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In Chilling Nod to Eugenics, Doctors Illegally Sterilized California Prisoners

Former inmate: "Being treated like I was less than human produced in me a despair"

Sarah Lazare, staff writer

Doctors at California prisons illegally performed permanent sterilization operations on at least 150 inmates between 2006 and 2010, the Center for Investigative Reporting exposed Sunday.

Doctors at the California Institution for Women in Corona and Valley State Prison for Women in Chowchilla steamrolled state requirements that sterilization procedures for inmates first go to a medical review board and signed up pregnant women for tubal ligations to be performed immediately after birth.

Funding for the procedures came from California tax payers, CIR reports.

Some of the women who underwent the operation say that they were coerced into the procedure, facing doctors who pressured them to undergo sterilization while they were sedated, physically restrained, and incarcerated. Some say they did not receive complete information about the procedure, or were told by doctors they 'were not good mothers' if they refused the procedure.

“Being treated like I was less than human produced in me a despair,” former inmate Kimberly Jeffrey—who faced several attempts from doctors to pressure her into the surgical procedure— told CIR.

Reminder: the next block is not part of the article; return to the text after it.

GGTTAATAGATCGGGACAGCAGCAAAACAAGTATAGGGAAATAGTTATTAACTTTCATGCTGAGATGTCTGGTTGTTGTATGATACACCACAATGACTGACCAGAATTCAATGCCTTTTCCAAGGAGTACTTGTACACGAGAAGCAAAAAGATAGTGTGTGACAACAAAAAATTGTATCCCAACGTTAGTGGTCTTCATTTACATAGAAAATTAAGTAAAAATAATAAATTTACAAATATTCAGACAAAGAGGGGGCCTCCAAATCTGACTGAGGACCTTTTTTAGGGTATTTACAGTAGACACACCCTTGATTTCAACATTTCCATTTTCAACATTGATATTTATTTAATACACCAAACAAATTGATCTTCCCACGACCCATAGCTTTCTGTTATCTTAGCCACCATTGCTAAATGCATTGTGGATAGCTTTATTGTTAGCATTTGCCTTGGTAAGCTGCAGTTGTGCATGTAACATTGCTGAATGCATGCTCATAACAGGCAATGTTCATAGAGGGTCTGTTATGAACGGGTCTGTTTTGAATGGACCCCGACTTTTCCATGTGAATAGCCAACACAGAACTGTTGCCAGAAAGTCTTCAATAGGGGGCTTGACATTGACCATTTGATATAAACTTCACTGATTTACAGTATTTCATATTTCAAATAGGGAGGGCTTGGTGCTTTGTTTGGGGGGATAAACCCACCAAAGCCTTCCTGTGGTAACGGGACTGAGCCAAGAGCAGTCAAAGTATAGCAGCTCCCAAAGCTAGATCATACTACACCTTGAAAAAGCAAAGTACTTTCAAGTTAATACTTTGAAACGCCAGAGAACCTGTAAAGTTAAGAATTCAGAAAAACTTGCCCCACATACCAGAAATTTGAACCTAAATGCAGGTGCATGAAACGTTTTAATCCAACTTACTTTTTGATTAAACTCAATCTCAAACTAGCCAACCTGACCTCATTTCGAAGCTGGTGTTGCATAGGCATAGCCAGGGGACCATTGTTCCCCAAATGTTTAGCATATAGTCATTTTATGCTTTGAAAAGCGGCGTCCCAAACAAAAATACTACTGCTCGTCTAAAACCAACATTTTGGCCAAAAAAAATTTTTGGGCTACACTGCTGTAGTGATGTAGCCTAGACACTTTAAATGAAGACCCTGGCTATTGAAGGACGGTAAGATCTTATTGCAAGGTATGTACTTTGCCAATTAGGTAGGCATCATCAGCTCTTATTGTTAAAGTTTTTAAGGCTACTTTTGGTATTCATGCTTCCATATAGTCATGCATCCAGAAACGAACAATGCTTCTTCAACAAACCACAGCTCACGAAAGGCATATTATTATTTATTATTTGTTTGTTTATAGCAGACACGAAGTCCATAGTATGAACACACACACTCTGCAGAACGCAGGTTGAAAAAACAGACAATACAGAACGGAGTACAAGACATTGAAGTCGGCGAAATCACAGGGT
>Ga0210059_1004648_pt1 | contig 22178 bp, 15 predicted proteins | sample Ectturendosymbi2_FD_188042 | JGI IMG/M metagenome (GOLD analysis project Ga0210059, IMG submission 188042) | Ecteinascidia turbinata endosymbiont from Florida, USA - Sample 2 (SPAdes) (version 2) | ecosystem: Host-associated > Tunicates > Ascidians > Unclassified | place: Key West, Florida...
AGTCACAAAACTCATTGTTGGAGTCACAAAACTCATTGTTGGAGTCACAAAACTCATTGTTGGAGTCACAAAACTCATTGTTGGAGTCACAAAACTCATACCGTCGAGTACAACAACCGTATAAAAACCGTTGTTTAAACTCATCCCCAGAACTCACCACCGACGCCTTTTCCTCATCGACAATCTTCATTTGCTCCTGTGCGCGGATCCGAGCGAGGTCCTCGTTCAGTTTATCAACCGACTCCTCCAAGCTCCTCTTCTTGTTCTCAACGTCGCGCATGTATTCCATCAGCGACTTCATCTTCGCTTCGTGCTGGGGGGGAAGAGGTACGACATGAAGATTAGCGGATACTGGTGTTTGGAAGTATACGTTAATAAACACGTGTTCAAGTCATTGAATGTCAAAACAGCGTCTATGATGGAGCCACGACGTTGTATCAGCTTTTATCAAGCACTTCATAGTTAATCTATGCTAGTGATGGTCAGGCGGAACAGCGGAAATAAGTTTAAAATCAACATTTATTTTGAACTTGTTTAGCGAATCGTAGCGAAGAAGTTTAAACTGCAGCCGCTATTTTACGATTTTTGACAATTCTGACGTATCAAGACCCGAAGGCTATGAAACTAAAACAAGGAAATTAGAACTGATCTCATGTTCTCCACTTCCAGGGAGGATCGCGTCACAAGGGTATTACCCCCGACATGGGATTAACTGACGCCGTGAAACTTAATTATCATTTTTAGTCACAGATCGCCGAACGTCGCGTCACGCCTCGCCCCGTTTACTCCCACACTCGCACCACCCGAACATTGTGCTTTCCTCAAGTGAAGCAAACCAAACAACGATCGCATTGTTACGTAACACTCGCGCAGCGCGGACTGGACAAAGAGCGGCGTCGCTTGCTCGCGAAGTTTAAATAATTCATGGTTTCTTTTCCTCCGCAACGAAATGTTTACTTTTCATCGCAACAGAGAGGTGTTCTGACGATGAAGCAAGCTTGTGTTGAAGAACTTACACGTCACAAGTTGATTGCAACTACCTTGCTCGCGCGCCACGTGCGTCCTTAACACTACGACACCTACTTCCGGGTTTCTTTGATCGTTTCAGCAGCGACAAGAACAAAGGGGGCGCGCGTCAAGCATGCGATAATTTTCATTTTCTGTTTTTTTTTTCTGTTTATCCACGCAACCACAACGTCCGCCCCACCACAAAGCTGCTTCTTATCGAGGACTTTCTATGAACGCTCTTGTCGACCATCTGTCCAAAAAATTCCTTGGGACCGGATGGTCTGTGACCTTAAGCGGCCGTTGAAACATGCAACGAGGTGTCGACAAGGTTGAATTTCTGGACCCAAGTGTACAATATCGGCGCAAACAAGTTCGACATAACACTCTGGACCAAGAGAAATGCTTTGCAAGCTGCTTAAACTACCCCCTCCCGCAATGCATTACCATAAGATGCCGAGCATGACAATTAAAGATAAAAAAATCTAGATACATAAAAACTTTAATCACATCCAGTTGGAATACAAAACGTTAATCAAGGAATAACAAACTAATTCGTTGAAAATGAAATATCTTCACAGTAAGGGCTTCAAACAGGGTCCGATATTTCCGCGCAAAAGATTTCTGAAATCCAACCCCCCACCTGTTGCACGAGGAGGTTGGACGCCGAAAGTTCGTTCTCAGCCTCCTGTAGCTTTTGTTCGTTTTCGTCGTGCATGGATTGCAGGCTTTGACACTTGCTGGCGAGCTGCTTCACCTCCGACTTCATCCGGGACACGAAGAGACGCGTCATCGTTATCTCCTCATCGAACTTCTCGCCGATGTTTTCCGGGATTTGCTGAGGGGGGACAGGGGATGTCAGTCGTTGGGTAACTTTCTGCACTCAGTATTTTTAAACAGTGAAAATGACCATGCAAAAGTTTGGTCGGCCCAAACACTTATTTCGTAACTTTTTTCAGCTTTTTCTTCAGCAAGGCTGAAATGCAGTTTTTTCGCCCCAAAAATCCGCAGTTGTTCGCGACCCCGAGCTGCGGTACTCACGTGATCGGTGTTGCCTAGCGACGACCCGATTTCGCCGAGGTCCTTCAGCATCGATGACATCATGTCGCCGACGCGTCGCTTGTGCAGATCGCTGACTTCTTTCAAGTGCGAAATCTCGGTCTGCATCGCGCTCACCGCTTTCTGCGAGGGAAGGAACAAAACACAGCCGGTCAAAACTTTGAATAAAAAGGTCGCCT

State oversight requirements for sterilization procedures of prisoners stem from California's painful past of eugenics, in which people of color, people with disabilities, the poor, and so-called criminals underwent forced sterilization procedures. The LA Times reports:

Between 1909 and 1964, more than 20,000 people in California were robbed of their reproductive abilities through a state program of forced sterilization. Under the misleading guise of "race betterment," doctors at California's state hospitals sterilized those who were considered "unfit to propagate."

Doctors targeted women who 'already had too many children' or were believed to be 'repeat offenders' for the operation.

CIR reports:

Crystal Nguyen, a former Valley State Prison inmate who worked in the prison’s infirmary during 2007, said she often overheard medical staff asking inmates who had served multiple prison terms to agree to be sterilized.

“I was like, ‘Oh my God, that’s not right,’” Nguyen, 28, said. “Do they think they’re animals, and they don’t want them to breed anymore?”

For the past five years, prisoner rights organization Justice Now has been raising concerns about forced sterilization and other forms of abuse and discrimination that women in California prisons face.


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